Effectively monitoring any system is difficult. Ideally an engineer should be able to quickly get an idea of how well the system is functioning, whether things look normal, and be notified when they are not. A graph can convey much of this information with minimal thought processing for an engineer. However, they can be difficult to create.

In early days, we leveraged parts of the billing infrastructure to aggregate API call counts, error counts, and some timing metrics. We also would record server metrics (CPU, memory, etc) in our main application database. From there we used google charts plugins to visualize the data.


Things were… okay. As the system grew, and we wanted to know more details about system performance, we found that every additional metric took a good deal of plumbing and database setup in order to add a small chart. We’d have to ensure that the data would get truncated or rotated in order to minimize strain on the database. A chart might be created with a 3 hour window, but you might want to zoom in or see what happened last night, and our charts pages would load incredibly slowly. Additionally, sending a notification or alert was a part of application code, which meant it was time-consuming to change a threshold or pause alerting.

So, we switched to using Grafana, a free open-source visualization and monitoring tool, with plugins for various data sources. You can save customized dashboards and export them to different environments (e.g. production and test), change time windows and aggregation functions, and configure alerts sent to slack, pagerduty, email, and more. We use Kubernetes for infrastructure so it was simple to set up Grafana. We went with Prometheus for the time-series collection and slowly started instrumenting everything. This greatly enhanced our ability to watch system performance and add metrics and alerts for key components of the system.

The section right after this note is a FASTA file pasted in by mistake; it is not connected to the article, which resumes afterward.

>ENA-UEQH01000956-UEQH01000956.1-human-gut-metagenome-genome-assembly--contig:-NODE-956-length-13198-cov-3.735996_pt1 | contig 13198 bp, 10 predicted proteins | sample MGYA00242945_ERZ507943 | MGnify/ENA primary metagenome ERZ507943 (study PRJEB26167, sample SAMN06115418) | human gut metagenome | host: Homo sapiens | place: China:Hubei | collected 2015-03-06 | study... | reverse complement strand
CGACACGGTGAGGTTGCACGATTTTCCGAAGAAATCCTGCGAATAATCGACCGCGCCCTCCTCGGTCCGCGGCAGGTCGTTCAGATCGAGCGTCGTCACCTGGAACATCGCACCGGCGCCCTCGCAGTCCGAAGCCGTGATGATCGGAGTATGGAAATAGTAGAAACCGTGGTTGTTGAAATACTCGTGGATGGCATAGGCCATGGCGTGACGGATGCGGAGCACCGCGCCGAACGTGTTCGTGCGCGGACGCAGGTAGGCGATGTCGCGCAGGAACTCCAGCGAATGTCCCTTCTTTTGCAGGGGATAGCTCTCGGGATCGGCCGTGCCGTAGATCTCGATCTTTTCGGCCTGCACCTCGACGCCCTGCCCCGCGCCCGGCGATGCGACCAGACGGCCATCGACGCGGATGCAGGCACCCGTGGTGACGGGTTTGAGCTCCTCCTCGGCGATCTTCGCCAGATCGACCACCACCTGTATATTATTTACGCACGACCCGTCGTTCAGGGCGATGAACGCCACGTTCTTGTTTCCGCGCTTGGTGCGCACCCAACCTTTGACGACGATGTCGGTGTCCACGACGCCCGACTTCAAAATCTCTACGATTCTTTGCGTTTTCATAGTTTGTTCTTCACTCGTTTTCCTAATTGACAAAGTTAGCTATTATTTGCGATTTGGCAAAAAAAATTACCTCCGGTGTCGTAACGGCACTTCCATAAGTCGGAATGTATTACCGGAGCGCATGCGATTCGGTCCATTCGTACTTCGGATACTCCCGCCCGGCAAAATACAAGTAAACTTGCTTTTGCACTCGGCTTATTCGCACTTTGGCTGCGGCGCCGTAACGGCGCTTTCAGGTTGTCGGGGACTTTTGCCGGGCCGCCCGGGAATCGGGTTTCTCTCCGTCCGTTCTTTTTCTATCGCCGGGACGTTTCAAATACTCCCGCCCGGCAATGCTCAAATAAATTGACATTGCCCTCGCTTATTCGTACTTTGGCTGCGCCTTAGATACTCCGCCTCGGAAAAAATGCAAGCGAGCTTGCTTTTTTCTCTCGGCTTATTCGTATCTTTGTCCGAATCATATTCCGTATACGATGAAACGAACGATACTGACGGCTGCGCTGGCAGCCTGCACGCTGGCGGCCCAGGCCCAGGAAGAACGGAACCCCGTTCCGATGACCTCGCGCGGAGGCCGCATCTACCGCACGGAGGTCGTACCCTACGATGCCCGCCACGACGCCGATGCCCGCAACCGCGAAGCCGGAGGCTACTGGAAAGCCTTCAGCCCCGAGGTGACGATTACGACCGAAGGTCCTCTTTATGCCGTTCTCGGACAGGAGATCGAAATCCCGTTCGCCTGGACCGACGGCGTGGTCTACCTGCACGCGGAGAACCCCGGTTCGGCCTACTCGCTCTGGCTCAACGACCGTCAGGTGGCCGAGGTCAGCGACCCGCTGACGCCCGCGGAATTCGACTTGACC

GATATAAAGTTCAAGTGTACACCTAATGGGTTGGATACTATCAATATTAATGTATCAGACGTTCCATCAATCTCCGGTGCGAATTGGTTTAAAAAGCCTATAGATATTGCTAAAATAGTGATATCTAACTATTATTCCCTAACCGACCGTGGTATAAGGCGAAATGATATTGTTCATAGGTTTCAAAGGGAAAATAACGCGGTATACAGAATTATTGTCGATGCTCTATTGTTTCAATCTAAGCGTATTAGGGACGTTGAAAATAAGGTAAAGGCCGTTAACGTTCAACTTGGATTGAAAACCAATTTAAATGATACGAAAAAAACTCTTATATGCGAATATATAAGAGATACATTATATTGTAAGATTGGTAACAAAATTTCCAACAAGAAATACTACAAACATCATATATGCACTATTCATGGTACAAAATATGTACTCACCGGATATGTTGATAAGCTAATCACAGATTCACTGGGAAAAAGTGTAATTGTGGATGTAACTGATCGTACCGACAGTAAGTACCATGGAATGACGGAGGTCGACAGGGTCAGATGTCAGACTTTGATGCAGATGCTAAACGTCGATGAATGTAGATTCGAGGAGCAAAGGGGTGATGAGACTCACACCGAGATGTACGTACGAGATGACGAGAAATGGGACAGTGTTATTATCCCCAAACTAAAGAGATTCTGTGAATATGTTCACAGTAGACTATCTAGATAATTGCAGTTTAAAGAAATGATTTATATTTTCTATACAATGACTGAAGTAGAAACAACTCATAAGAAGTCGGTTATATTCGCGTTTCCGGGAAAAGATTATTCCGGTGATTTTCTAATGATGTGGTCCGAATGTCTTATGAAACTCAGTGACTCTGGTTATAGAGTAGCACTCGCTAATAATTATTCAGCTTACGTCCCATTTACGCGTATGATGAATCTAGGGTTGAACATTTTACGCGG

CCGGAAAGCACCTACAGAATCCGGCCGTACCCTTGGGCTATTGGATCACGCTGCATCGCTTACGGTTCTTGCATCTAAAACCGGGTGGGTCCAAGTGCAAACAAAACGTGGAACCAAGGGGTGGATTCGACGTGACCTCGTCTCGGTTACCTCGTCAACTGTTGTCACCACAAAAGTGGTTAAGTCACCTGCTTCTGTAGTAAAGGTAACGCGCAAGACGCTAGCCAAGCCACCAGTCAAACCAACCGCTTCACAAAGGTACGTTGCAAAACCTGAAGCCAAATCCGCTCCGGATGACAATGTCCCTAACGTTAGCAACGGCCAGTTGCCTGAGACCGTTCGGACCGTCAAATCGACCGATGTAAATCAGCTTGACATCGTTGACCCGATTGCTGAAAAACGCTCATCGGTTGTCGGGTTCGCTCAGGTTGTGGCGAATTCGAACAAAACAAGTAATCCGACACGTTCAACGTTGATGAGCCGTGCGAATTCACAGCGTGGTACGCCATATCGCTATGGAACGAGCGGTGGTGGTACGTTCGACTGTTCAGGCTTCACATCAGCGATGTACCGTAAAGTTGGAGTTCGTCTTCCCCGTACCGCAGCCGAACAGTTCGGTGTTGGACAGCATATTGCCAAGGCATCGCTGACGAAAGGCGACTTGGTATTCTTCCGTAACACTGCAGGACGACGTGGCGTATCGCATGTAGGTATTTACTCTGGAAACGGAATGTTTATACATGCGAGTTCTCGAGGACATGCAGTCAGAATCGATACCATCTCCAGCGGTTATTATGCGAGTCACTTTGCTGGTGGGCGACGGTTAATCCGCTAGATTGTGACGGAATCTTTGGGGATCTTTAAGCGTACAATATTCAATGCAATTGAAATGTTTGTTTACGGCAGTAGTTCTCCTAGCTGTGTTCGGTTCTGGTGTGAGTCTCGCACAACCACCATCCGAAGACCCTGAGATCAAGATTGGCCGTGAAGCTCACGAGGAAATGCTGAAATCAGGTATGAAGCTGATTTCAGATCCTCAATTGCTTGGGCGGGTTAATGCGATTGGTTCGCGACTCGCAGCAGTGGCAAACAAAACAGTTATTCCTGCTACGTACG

Most importantly, it immediately helped us answer a big question we’ve received from customers: “how much overhead is there on starting an algorithm?” We could abandon the aggregation system we had created for a few lines of code to emit metrics, and had several options based on if we’d want to view metrics like p90. It turned out our overhead was between 20-30ms on API calls, with ~15ms between when we receive an API request and it actually gets sent to a machine to run.


That seemed like quite a bit – so we wondered could we cut that down? To answer, we first created detailed graphs timing every major step of the API serving pipeline.


It’s clear that a few sections of code dominate the total overhead for API calls so were prime targets for optimization. In a day we were able to optimize the API processing and scheduling pipeline so that a request would be sent to a machine within 4ms, a 73% reduction!


The reduction came by fixing a couple major bottlenecks:

  • Adding caching to a database query (many are cached already, but we had missed one)
  • Made rate-limiting slightly less precise (we’d rather someone goes a tiny bit above our threshold than add a few ms to processing)
  • Moved some cleanup actions to background threads


If all that wasn’t enough reason to love Grafana, it also helped us debug a curious issue. A teammate was making algorithm calls to our test system, but never seemed to get results. Additionally after a few seconds his calls started getting rate limited, even though he was only making a single call at a time. Our logfiles showed us that sessions were being created for his user, and then nothing. As a result, the system thought he had many active sessions. I couldn’t reproduce it and was struggling to think of what to do when I pulled up the API pipeline timing graphs and changed the view from the actual timing to just a counter of occurrences.

Screenshot from 2017-02-17 16-17-18.png

A simple glance at this graph and it was clear where in the processing pipeline requests were dropping off, directing me to a single function that was failing to delete user sessions in a certain case – bug fixed!

Moving to Prometheus and Grafana gave us flexibility and power with our monitoring. It freed us from spending time developing charting and alarming features. We now have near-realtime data on the performance of the platform, and have been able to debug performance and system issues. We continue to optimize and thrive with many thanks to Grafana and Prometheus!

Patrick McQuighan